25. Logan, G. D., & Cowan, W. B. (1984). On the ability to inhibit thought and action: A theory of an act of control. Psychological Review, 91, 295–327.CrossRefGoogle Scholar
  26. Metcalfe, J., & Mischel, W. (1999). A hot/cool-system analysis of delay of gratification: Dynamics of willpower. Psychological Review, 106, 3–19.PubMedCrossRefGoogle Scholar
  27. Mitchell, S. H. (2004). Measuring impulsivity and modeling its association with cigarette smoking. Behavioral and Cognitive Neuroscience Reviews, 3, 261–275.PubMedCrossRefGoogle Scholar
  28. Noguchi, K., Handley, I. M., & Albarracin, D. (2011). Participating in politics resembles physical activity: General action and inaction patterns in international archives, United States archives, and experiments. Psychological Science, 22, 235–242.PubMedCrossRefGoogle Scholar
  29. Swann, A. C., Bjork, J. M., Moeller, G., & Dougherty, D. M. (2002). Two models of impulsivity: Relationship to personality traits and psychopathology. Biological Psychiatry, 51, 988–994.PubMedCrossRefGoogle Scholar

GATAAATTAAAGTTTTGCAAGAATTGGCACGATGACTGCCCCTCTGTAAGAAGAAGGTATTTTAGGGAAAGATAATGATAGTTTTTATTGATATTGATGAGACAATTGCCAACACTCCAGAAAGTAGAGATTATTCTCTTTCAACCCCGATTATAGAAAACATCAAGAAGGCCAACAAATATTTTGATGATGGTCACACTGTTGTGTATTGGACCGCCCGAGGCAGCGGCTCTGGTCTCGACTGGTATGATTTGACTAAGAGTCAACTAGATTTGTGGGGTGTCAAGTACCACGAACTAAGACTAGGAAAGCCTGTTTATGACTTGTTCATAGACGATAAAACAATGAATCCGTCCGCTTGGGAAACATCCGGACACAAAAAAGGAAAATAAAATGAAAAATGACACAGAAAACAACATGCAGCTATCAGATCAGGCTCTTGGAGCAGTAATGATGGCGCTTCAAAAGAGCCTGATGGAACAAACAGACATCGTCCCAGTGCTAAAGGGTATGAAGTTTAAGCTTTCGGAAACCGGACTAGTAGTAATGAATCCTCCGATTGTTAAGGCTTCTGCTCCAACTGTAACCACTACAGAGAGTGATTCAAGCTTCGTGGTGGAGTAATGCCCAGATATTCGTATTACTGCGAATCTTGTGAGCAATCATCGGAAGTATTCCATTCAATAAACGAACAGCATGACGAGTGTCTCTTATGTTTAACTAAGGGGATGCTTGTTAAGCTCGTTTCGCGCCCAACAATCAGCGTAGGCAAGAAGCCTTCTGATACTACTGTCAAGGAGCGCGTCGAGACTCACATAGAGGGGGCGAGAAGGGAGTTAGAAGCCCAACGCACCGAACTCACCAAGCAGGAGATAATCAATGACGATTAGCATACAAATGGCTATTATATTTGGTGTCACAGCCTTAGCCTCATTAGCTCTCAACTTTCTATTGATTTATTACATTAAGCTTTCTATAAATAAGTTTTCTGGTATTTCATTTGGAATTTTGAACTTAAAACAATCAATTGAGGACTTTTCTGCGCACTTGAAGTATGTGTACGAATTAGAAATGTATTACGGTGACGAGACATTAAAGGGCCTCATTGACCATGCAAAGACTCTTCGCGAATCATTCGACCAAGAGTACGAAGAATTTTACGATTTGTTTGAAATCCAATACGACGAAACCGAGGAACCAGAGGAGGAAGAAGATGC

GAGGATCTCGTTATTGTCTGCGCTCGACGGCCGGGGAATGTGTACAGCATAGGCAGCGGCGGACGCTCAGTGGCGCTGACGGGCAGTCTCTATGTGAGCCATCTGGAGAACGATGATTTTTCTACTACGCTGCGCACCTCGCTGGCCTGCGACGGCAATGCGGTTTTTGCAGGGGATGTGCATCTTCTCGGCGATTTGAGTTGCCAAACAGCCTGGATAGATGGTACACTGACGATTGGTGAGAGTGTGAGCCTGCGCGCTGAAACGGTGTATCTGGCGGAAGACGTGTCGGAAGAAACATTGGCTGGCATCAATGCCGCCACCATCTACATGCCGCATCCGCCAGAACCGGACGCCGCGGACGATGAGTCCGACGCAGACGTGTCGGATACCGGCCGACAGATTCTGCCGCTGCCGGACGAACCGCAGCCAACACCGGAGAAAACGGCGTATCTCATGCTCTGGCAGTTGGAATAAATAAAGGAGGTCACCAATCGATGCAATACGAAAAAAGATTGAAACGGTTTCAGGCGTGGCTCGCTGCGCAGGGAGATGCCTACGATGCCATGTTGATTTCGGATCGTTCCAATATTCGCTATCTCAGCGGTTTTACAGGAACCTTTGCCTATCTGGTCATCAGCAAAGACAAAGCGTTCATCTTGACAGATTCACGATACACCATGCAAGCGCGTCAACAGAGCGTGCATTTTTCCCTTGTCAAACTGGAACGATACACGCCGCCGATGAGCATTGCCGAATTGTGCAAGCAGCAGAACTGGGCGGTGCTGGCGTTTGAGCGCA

30. Wright, R. A., Brehm, J. W., & Bushman, B. J. (1989). Cardiovascular responses to threat: Effects of the difficulty and availability of a cognitive avoidant task. Basic and Applied Social Psychology, 10, 161–171.CrossRefGoogle Scholar
  31. Wright, R. A., & Kirby, L. D. (2001). Effort determination of cardiovascular response: An integrative analysis with applications in social psychology. Advances in Experimental Social Psychology, 33, 255–307.CrossRefGoogle Scholar
  32. Yeomans, M. R., Leitch, M., & Mobini, S. (2008). Impulsivity is associated with the disinhibition but not restraint factor from the Three Factor Eating Questionnaire. Appetite, 50, 469–476.PubMedCrossRefGoogle Scholar

Copyright information

© Springer Science+Business Media, LLC 2011

Authors and Affiliations

  • Justin Hepler
    • 1
    Email author
  • Dolores Albarracin
    • 1
  • Kathleen C. McCulloch
    • 2
  • Kenji Noguchi
    • 3
  1. 1.Department of PsychologyUniversity of Illinois at Urbana-ChampaignChampaignUSA
  2. 2.Idaho State UniversityPocatelloUSA
  3. 3.University of Southern MississippiHattiesburgUSA

Personalised recommendations